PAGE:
ANOTHER VIEWPOINT: Social media’s big con game

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In 2015, @Jack tweeted: “I think Twitter is the closest thing we have to a global consciousness. And I believe the world needs that right now.” Last week, the bearded @Jack, otherwise known as Jack Dorsey, quit his job as the CEO of Twitter, apparently having decided that running that thing was no longer much fun.

Forgive us if we don’t have much sympathy.

Being new and novel, the social media channels that now dominate much of our waking hours managed to worm their way into our collective consciousness even as their potentially pernicious effects went unnoticed. Subsequent generations will hold us to account for our folly.

Right from the start, the tech titans at Twitter and Facebook argued that they were not so much a publisher in the sense that the owner of this newspaper is a publisher but more of a public utility. This has proved to be a con.

By hiding behind a federal law, Section 230 of the Communications Decency Act, the social networks claimed broad immunity from liability for content created by their users; a protection not afforded this newspaper.

At the same time, those networks relied on, for their revenue and popularity, the distribution of content from traditional publishers, even as they sold targeted advertising that ate into journalistic business models, hastening the current, well-documented crisis in local journalism.

Much of the illusion of the public utility fell apart once Twitter and Facebook discovered that their users often created duplicitous and hateful content. Their own users and staffers demanded censorship of this detritus, but they of course did so according to their own political and ideological preferences.

And thus Twitter co-founder @Jack and his friends at Facebook found themselves trying to decide what did or did not count as hate speech; the reasonable limits of privacy; whether high political office (such as president) implied different criteria; how much people could be trusted to make their own decisions; what was and wasn’t actual news; how much balance is desirable; and more.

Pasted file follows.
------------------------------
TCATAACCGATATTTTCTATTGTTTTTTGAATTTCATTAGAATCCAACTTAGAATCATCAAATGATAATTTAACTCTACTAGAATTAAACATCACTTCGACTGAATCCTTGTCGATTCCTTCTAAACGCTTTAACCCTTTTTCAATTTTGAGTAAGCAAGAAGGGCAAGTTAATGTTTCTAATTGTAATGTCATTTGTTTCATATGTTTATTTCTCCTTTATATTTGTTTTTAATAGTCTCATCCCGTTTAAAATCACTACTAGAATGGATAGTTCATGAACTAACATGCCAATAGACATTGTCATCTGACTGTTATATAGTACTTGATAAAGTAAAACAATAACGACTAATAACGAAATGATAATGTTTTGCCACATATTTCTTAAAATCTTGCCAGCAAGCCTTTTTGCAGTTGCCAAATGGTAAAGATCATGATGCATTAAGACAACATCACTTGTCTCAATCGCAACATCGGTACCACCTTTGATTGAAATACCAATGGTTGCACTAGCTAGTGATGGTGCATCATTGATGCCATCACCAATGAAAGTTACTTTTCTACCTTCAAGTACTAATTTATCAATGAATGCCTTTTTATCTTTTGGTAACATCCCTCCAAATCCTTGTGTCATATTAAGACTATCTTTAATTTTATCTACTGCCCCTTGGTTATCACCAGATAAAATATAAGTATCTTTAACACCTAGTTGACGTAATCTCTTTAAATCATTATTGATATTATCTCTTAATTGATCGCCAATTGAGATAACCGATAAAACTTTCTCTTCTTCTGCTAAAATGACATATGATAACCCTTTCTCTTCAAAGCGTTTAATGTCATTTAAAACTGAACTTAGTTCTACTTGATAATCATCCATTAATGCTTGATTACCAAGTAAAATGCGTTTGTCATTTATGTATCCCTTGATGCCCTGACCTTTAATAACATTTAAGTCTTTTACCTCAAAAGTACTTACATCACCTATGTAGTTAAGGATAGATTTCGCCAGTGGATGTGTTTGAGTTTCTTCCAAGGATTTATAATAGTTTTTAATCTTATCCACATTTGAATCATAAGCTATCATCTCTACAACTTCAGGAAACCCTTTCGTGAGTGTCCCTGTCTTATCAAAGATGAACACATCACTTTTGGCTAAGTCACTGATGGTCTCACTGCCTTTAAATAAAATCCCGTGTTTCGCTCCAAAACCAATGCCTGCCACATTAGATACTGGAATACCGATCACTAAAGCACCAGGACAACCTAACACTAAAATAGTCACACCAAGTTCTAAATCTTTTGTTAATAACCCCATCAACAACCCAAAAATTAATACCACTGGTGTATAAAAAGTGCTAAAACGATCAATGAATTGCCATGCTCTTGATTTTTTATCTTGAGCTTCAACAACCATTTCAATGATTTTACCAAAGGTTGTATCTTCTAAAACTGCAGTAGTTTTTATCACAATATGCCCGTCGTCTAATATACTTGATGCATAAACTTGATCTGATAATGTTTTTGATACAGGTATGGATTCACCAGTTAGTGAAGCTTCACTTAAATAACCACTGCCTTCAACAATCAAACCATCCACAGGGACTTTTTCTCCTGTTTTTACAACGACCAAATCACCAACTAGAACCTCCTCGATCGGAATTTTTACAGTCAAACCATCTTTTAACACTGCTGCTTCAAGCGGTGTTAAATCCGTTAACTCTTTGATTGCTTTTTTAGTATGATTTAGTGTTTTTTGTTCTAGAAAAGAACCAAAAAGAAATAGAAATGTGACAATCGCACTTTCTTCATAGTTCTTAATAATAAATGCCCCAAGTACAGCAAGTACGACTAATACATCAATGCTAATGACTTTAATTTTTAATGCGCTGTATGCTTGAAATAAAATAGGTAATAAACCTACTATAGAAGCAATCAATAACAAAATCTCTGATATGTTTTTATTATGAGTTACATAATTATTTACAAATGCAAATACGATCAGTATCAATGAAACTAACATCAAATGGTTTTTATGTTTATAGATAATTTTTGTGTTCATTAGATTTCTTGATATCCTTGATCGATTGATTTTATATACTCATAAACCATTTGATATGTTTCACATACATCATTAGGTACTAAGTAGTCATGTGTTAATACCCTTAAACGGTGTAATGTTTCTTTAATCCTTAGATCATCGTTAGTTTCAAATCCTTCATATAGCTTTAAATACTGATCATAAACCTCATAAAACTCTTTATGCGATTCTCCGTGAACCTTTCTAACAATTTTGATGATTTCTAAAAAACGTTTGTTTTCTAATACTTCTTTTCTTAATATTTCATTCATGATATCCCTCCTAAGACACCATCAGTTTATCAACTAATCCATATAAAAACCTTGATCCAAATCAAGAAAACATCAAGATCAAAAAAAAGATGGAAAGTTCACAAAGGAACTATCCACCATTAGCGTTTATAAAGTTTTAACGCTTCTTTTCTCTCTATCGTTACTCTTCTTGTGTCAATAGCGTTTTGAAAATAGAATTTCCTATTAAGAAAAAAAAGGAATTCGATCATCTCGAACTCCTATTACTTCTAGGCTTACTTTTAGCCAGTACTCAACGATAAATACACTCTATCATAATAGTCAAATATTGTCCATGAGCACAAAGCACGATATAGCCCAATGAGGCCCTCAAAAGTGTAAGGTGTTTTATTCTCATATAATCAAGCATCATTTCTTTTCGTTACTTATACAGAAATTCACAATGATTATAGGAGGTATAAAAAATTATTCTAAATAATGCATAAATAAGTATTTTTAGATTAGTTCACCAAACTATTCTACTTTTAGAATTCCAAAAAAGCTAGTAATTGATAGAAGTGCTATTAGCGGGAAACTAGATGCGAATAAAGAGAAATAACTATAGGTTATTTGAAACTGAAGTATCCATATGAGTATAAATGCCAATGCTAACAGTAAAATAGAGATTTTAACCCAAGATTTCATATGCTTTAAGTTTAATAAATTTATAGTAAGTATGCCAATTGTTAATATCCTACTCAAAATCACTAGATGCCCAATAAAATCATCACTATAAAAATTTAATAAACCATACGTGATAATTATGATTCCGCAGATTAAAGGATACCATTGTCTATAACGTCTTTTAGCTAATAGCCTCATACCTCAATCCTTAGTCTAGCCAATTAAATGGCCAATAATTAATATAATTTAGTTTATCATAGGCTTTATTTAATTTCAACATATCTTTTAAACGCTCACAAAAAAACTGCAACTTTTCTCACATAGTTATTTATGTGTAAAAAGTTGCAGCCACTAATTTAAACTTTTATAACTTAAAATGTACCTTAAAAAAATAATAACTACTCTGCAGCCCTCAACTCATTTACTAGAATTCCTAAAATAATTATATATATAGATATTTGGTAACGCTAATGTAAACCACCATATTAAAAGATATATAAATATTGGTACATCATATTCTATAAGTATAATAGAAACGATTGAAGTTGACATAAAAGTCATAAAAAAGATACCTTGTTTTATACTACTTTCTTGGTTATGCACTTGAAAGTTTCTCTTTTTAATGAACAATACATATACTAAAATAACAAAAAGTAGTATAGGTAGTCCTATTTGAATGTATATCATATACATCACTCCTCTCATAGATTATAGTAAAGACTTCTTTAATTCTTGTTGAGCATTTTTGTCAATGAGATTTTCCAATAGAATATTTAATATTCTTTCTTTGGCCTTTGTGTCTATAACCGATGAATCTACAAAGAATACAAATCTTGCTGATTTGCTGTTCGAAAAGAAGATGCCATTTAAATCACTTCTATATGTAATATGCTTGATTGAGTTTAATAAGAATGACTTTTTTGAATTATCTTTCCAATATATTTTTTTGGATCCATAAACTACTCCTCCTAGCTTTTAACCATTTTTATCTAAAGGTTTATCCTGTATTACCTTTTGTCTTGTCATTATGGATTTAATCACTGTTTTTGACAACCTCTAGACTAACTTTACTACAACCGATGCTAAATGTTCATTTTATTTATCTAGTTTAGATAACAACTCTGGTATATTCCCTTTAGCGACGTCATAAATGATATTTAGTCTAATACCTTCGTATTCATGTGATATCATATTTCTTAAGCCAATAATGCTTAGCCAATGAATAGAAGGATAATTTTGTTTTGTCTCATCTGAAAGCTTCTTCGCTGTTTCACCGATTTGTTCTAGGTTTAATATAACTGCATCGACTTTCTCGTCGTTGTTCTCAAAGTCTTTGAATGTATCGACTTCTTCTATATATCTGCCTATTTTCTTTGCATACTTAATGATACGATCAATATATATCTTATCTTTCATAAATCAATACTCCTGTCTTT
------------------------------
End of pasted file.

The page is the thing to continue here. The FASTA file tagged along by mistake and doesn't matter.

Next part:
Tough going, @Jack?

For generations, newspapers have made similar judgment calls, but they’ve used a staff of professional journalists to do so, not an algorithm. And when mistakes have been made those publications have been held accountable by the courts and by their readers. They haven’t hidden under some blather of “global consciousness.”

The social networks were always publishers, always making editorial choices. They merely used technology and the seemingly benign aspect of so-called user-generated content to hide their curatorial role.

This newspaper is subject to competition. You can subscribe or not. You can choose to get your news and opinion here or elsewhere. Free competition is a proven way of limiting power. Public bodies must be wary of regulation of the likes of Twitter and Facebook merely becoming a way for these two entities to duck responsibility and keep a stranglehold on power.

We see the promise of Frank McCourt’s Project Liberty, an effort to create a social network that gives users more control over their personal data. And Donald Trump should be free to create his new TRUTH Social network, just as you should be free to ignore it.

And, no, it’s not the truth; just his truth. As long we all understand that, and make our societal decisions accordingly, no problem.

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